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CPU Water Cooling


The CPU generates tremendous heat, but, can safely run at 70 degrees Celsius.  Water cooling reduces the temperature dramatically and allows for sustained overclocking (faster maximum clock speeds).

The heat sink that comes with the processor is replaced with a water block that is mounted directly on the chip.  Water circulates through the block,  which  transfers heat from the CPU to the water, keeping it from overheating. A pump is used to to circulate water from a reservoir to the water block, and then to a radiator.  The radiator is cooled by fans, removing the heat from the system. 

How to Choose a CPU Water Block

We chose the Swiftech Apogee HD Water Block because of it's low resistance, cooper water block, and multiple outlet ports, that allow for parallel flow to other components and the radiator, which decreases resistance to flow (see PC Water Cooling Blocks and PC Water Cooling Principles and Ideas).  Make sure that you get the additional, free mounting bracket for this universal water block to fit newer mother board designs (such as AM3).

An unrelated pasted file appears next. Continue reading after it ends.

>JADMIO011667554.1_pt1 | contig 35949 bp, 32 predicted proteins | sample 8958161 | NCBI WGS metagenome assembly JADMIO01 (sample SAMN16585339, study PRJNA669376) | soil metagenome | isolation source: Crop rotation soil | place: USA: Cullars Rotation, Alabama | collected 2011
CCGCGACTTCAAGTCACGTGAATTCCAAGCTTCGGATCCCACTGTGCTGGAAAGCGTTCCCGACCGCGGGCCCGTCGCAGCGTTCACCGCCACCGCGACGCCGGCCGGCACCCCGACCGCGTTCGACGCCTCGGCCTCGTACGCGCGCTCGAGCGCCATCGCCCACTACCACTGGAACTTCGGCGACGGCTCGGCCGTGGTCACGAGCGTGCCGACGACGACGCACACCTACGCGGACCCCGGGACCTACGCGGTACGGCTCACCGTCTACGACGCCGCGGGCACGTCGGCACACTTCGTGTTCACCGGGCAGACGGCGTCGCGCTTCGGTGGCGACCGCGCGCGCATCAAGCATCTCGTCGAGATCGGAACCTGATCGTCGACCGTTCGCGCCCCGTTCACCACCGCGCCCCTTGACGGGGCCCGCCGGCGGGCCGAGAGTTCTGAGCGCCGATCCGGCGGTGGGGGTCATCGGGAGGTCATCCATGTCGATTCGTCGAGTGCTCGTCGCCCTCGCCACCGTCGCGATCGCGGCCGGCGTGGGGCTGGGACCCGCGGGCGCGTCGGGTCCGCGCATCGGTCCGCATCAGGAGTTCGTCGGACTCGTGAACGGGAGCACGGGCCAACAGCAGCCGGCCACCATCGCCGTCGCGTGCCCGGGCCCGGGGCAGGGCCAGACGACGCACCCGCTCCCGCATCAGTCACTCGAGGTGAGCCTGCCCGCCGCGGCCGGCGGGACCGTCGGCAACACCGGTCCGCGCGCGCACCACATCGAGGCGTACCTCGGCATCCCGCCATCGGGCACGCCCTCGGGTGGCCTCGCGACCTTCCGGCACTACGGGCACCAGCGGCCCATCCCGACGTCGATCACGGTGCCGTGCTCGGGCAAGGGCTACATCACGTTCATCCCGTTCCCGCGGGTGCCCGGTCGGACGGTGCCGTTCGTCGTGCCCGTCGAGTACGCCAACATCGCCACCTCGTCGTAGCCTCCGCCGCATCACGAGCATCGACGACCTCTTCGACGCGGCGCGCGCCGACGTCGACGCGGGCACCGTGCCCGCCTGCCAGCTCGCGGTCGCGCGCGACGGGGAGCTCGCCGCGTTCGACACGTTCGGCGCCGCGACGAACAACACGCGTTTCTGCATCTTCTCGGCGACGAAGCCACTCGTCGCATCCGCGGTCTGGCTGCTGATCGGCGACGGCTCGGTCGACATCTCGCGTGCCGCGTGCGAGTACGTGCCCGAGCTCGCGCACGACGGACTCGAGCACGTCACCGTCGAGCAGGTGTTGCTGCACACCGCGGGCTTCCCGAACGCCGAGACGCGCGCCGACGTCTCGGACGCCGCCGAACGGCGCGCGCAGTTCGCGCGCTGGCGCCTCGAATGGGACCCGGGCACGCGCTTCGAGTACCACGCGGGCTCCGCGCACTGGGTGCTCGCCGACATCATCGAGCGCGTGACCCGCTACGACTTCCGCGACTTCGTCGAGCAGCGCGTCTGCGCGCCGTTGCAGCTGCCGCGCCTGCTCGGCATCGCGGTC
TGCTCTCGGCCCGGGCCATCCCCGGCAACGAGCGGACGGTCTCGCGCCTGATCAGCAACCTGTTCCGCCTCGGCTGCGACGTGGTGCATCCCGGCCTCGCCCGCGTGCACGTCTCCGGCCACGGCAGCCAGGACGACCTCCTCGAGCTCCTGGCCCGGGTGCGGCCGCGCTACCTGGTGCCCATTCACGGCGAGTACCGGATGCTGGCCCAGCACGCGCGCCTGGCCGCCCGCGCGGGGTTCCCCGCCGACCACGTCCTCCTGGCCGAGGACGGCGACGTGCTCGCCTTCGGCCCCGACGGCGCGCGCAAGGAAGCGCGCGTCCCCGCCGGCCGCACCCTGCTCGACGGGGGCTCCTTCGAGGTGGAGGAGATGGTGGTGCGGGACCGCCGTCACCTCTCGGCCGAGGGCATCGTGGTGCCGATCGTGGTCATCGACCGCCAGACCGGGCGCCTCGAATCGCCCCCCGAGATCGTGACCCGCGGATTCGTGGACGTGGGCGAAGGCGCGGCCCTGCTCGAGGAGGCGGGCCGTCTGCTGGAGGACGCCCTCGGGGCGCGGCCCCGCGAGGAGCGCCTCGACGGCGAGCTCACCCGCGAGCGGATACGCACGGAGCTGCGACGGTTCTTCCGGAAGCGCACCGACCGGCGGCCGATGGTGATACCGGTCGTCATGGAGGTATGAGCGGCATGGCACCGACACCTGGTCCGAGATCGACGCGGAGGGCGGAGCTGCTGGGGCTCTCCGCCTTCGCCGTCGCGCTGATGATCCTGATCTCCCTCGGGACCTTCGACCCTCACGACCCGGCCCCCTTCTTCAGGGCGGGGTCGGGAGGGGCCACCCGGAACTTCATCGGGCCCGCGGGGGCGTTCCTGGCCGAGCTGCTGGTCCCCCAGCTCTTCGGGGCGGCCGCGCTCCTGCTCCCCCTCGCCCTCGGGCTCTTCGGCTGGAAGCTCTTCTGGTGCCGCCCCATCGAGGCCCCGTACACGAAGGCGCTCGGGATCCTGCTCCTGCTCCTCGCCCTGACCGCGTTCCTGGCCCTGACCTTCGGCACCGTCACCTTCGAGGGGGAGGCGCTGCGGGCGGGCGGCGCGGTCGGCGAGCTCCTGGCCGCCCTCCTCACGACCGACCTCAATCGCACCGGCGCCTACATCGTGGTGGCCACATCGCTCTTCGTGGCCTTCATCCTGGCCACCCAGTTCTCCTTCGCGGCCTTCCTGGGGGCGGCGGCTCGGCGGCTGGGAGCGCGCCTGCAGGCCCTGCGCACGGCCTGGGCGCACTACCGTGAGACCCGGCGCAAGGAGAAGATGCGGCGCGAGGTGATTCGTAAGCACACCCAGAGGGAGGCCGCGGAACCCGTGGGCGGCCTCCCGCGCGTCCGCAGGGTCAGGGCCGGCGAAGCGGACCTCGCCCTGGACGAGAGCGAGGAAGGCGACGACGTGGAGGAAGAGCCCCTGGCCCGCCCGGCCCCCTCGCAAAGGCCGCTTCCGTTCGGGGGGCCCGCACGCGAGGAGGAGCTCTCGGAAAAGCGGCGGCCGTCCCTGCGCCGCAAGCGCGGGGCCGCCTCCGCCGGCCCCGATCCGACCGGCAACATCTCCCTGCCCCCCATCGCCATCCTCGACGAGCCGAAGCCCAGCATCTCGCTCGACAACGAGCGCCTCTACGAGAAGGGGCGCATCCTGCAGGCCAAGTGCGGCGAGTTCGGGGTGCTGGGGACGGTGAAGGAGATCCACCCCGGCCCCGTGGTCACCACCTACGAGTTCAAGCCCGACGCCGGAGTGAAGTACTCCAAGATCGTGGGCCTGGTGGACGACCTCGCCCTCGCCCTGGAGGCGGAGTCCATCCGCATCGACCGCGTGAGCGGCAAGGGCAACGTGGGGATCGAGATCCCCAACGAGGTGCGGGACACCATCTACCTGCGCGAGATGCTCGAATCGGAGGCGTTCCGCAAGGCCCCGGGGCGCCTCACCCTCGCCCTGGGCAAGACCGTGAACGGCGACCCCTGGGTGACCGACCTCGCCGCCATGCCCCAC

How to Water Cool the CPU

The mounting procedure is similar to the GPU (see GPU Water Cooling), but easier because one does not have to worry about cooling additional RAM, and there are less mounting configuration choices.  After the standard heat sink is removed, a thermal compound is thinly spread on the clean CPU (how to apply a thermal compound).  The water block is attached with screws to the mounting bracket on the back of the mother board.